posted by rzklkng at 7:01 AM on July 19, 2005


You have to admit that it does make sense, given that a soldier will inevitably be pressed into more overseas service at the end of his regular commitment -- only this time in a reserve unit with less-trained squad-mates and poorer equipment -- to reenlist, especially if huge bonuses are put into play.

It's the reserve units that suffer from equipment shortages and give rise to situations where the civilian parents of reservists have to go out and buy body armor and radio equipment for their kids serving in the field (thanks Rummy, you're really running this war professionally!). It only makes sense to want to stay in a unit that at least is given the tools by which they can do the job.
posted by clevershark at 7:10 AM on July 19, 2005


Reserve and National Guard members from all of the armed services make up about 35 percent of the troops in Iraq, a share that is expected to drop to about 30 percent by next year; the vast majority are from the Army Reserve and Army National Guard.

But as these returning troops settle back into their civilian lives, the Army is running perilously low on its Reserve and National Guard soldiers who largely fill certain critical support jobs, like military police and civil affairs officers and truck drivers...

"By next fall, we'll have expended our ability to use National Guard brigades as one of the principal forces," said Gen. Barry McCaffrey, a retired four-star Army commander who was dispatched to Iraq last month to assess the operation. "We're reaching the bottom of the barrel."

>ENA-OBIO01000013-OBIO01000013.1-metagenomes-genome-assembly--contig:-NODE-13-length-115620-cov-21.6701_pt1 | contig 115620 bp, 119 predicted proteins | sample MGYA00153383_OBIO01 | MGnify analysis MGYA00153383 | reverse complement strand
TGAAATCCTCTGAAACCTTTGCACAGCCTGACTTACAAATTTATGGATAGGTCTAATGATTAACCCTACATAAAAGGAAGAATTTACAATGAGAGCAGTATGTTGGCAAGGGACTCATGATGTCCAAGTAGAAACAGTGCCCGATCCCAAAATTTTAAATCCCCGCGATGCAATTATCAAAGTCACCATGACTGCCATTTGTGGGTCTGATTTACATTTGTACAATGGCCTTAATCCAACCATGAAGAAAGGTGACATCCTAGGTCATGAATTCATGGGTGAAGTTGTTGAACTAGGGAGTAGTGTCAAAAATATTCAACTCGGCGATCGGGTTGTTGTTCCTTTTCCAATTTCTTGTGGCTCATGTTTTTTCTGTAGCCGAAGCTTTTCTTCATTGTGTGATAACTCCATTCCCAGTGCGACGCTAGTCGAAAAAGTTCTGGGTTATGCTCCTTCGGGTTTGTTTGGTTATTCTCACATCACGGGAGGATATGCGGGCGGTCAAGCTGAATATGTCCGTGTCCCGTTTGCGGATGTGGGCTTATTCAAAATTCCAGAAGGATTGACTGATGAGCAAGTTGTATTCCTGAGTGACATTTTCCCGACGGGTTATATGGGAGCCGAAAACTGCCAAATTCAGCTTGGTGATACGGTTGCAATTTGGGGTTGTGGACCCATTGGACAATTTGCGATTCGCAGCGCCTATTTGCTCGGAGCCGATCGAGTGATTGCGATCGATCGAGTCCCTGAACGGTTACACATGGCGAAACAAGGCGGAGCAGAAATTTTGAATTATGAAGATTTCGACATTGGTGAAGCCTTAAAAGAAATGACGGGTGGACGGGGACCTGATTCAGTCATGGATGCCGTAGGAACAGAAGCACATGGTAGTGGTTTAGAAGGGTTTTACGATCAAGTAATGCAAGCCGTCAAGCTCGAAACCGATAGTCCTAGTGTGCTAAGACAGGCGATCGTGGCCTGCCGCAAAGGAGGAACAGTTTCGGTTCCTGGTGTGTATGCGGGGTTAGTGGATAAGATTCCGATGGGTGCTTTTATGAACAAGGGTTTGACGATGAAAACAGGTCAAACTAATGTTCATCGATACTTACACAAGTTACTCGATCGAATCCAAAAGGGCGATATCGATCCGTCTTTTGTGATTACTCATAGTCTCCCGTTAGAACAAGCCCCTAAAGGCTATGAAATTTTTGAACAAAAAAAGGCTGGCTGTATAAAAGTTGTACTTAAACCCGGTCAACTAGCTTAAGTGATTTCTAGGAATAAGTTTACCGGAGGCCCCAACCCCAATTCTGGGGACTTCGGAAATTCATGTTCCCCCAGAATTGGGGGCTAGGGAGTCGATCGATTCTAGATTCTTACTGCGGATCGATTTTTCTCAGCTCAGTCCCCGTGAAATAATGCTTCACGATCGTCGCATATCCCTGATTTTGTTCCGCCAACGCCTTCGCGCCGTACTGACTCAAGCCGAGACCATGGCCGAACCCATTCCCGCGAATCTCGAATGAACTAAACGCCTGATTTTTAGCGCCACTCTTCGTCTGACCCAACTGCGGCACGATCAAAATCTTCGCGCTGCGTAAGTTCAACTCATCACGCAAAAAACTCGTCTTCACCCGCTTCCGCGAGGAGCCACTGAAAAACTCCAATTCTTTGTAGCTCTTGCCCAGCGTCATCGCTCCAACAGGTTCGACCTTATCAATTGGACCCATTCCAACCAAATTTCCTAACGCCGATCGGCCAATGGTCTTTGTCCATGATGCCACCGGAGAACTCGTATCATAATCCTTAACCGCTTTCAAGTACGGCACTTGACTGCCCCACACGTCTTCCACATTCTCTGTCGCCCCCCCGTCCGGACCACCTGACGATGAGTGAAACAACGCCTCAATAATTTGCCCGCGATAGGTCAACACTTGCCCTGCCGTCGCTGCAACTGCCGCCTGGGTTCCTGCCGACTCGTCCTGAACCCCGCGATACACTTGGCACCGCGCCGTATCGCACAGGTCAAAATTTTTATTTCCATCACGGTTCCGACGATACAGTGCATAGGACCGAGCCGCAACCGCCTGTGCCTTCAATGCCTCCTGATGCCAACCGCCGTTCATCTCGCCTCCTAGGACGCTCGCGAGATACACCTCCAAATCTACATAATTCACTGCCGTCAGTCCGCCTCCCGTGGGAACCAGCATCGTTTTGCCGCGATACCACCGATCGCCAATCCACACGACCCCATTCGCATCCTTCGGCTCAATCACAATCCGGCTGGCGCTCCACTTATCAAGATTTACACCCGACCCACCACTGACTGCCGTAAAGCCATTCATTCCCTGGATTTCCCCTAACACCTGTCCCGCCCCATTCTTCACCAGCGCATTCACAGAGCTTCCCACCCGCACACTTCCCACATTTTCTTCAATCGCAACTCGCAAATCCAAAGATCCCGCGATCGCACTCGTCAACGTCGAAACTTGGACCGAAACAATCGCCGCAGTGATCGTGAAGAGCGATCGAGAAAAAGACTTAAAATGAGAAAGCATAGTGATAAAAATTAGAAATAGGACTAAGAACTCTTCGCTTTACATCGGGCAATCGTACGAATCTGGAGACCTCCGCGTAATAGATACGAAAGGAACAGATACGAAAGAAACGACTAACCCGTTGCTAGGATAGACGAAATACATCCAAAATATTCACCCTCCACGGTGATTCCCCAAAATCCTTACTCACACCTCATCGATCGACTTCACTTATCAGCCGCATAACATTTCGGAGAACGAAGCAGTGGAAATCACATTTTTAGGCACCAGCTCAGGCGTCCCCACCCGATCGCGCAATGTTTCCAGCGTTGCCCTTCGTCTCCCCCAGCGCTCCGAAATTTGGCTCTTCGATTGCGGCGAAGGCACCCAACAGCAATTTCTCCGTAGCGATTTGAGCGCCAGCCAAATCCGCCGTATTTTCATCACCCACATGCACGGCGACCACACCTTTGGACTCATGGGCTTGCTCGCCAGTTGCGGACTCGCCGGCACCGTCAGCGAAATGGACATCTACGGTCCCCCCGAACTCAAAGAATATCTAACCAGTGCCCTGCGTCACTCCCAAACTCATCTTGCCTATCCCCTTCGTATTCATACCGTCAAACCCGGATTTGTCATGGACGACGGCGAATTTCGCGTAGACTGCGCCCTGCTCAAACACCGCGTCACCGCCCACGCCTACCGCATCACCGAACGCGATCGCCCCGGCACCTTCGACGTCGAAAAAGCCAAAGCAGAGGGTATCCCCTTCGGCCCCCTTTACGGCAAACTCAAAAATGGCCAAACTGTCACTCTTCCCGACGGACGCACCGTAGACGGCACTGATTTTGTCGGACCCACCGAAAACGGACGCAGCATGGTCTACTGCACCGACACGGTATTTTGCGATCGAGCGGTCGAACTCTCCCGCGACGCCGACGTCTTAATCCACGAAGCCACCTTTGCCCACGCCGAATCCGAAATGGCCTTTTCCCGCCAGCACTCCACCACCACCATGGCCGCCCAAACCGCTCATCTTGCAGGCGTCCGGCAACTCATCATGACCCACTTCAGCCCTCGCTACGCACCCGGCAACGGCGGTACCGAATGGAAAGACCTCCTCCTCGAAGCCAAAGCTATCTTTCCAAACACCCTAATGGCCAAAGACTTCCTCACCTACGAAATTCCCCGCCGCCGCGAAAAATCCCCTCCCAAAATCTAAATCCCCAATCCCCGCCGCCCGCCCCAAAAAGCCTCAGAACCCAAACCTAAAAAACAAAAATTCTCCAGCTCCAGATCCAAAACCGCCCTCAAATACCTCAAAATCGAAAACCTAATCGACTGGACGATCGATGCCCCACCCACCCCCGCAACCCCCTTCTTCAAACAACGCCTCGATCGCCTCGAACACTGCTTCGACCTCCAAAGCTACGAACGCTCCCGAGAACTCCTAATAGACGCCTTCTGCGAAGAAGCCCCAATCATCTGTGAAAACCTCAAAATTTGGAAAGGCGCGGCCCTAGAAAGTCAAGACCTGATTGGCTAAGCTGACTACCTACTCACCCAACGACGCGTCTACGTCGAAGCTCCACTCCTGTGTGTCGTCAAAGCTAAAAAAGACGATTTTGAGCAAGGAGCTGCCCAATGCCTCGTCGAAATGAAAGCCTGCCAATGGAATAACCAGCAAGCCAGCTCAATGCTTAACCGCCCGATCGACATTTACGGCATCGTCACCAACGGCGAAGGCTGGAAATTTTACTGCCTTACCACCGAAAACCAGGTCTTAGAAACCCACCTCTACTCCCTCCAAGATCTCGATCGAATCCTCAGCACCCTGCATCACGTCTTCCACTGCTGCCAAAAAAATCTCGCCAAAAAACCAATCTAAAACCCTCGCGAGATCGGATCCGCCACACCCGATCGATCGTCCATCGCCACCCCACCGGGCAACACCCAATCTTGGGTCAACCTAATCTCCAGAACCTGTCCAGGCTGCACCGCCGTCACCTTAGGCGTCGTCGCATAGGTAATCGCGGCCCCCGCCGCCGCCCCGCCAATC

Part-Time Forces on Active Duty Decline Steeply
posted by y2karl at 7:23 AM on July 19, 2005


Good point clevershark. There's been reports that soldiers deployed overseas are being given the choice to re-up and get a bonus, or be "stop-lossed" for 2 years and get nothing. Which choice would you choose?
posted by Crash at 7:24 AM on July 19, 2005


The Army is so strained by operations in Iraq and Afghanistan it would have a hard time responding to a new major crisis, a new report said...

The National Guard is already about 25 percent below its recruitment target, and the prospect of frequent deployments tends to drive that number lower. The Guard recruits many of its soldiers from the active-duty Army. Because the Guard is so heavily used in Iraq, soldiers know if they join they are likely to end up being redeployed quickly...


Rand says Army overstretched by Iraq
posted by y2karl at 7:30 AM on July 19, 2005


On the recruiting front, with only three months to go in fiscal 2005, the Army is 40 percent short of its goal of recruiting about 80,000 new troops for the year. To meet that threshold, it would have to exceed its recruiting goals by an average of 2,600 individuals in each month.

Army stretched too thin by fighting simultaneous wars, study says
posted by y2karl at 7:34 AM on July 19, 2005


Well, my friend in the army is thinking about re-upping, even though he was looking forward to getting out, originally. The tax-free bonus is a good part of the incentive, and the truth that he'd be stuck over there anyway is another.

As for how good this news is, it is kind of like how they trumpet the budget being $100 billion less than predicted. Nevermind that they're including Social Security overflow to bail themselves out, or that it'd be record-settingly bad were it not for BushCo's performance in the last 4 years...

I'm just glad they increased the bonus for the troops anyway.
and hopefully, they'll restore the medical care programs for the troops coming back, too, someday.
posted by Busithoth at 7:35 AM on July 19, 2005


Attn. y2karl - RAND has a contract currently for figuring out Draft Alternatives which I haven't read in its entirety.

And how are we currently achieveing these goals? Why, by gutting the army? They're accepting lower educational requirements, shorter enlistment periods (like they're gonna let you go), and of course, dangling legalization in front of illegal aliens.

I'm sure by this is all over, we'll be able to go to war with "the army we want" and not the "army we have". /Rumsfeld-Kung-Foo Hands.